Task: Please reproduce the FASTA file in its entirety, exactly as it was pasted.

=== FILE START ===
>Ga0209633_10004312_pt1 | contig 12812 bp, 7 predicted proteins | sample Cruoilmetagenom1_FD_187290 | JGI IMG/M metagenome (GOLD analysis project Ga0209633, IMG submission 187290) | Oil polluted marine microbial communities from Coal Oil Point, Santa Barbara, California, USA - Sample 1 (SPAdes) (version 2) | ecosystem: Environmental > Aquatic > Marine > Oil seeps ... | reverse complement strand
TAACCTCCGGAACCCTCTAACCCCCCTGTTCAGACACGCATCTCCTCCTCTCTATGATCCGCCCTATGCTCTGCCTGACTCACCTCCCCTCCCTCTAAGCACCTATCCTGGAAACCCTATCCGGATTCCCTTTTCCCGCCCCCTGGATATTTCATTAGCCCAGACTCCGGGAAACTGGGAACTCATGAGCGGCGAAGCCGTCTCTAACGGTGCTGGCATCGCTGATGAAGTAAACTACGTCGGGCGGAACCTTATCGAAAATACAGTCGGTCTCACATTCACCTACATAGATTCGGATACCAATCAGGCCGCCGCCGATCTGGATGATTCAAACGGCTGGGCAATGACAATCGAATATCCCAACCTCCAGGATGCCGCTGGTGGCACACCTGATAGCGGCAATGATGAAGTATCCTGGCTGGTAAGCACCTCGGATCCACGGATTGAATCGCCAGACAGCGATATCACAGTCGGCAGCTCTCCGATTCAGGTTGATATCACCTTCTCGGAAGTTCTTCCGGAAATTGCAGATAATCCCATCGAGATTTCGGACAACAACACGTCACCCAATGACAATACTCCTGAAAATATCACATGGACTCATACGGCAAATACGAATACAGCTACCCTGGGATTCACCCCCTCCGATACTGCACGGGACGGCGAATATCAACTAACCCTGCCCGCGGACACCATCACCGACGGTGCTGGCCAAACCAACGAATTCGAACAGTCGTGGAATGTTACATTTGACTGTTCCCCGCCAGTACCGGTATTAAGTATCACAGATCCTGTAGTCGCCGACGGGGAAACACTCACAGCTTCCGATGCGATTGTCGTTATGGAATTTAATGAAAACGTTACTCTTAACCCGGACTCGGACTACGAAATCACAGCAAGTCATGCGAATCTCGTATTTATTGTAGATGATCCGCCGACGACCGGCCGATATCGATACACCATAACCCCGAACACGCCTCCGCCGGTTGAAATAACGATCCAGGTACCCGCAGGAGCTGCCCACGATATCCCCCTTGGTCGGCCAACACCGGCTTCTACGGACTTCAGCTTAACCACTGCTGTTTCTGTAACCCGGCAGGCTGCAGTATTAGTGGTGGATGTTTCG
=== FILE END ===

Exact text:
>Ga0209633_10004312_pt1 | contig 12812 bp, 7 predicted proteins | sample Cruoilmetagenom1_FD_187290 | JGI IMG/M metagenome (GOLD analysis project Ga0209633, IMG submission 187290) | Oil polluted marine microbial communities from Coal Oil Point, Santa Barbara, California, USA - Sample 1 (SPAdes) (version 2) | ecosystem: Environmental > Aquatic > Marine > Oil seeps ... | reverse complement strand
TAACCTCCGGAACCCTCTAACCCCCCTGTTCAGACACGCATCTCCTCCTCTCTATGATCCGCCCTATGCTCTGCCTGACTCACCTCCCCTCCCTCTAAGCACCTATCCTGGAAACCCTATCCGGATTCCCTTTTCCCGCCCCCTGGATATTTCATTAGCCCAGACTCCGGGAAACTGGGAACTCATGAGCGGCGAAGCCGTCTCTAACGGTGCTGGCATCGCTGATGAAGTAAACTACGTCGGGCGGAACCTTATCGAAAATACAGTCGGTCTCACATTCACCTACATAGATTCGGATACCAATCAGGCCGCCGCCGATCTGGATGATTCAAACGGCTGGGCAATGACAATCGAATATCCCAACCTCCAGGATGCCGCTGGTGGCACACCTGATAGCGGCAATGATGAAGTATCCTGGCTGGTAAGCACCTCGGATCCACGGATTGAATCGCCAGACAGCGATATCACAGTCGGCAGCTCTCCGATTCAGGTTGATATCACCTTCTCGGAAGTTCTTCCGGAAATTGCAGATAATCCCATCGAGATTTCGGACAACAACACGTCACCCAATGACAATACTCCTGAAAATATCACATGGACTCATACGGCAAATACGAATACAGCTACCCTGGGATTCACCCCCTCCGATACTGCACGGGACGGCGAATATCAACTAACCCTGCCCGCGGACACCATCACCGACGGTGCTGGCCAAACCAACGAATTCGAACAGTCGTGGAATGTTACATTTGACTGTTCCCCGCCAGTACCGGTATTAAGTATCACAGATCCTGTAGTCGCCGACGGGGAAACACTCACAGCTTCCGATGCGATTGTCGTTATGGAATTTAATGAAAACGTTACTCTTAACCCGGACTCGGACTACGAAATCACAGCAAGTCATGCGAATCTCGTATTTATTGTAGATGATCCGCCGACGACCGGCCGATATCGATACACCATAACCCCGAACACGCCTCCGCCGGTTGAAATAACGATCCAGGTACCCGCAGGAGCTGCCCACGATATCCCCCTTGGTCGGCCAACACCGGCTTCTACGGACTTCAGCTTAACCACTGCTGTTTCTGTAACCCGGCAGGCTGCAGTATTAGTGGTGGATGTTTCG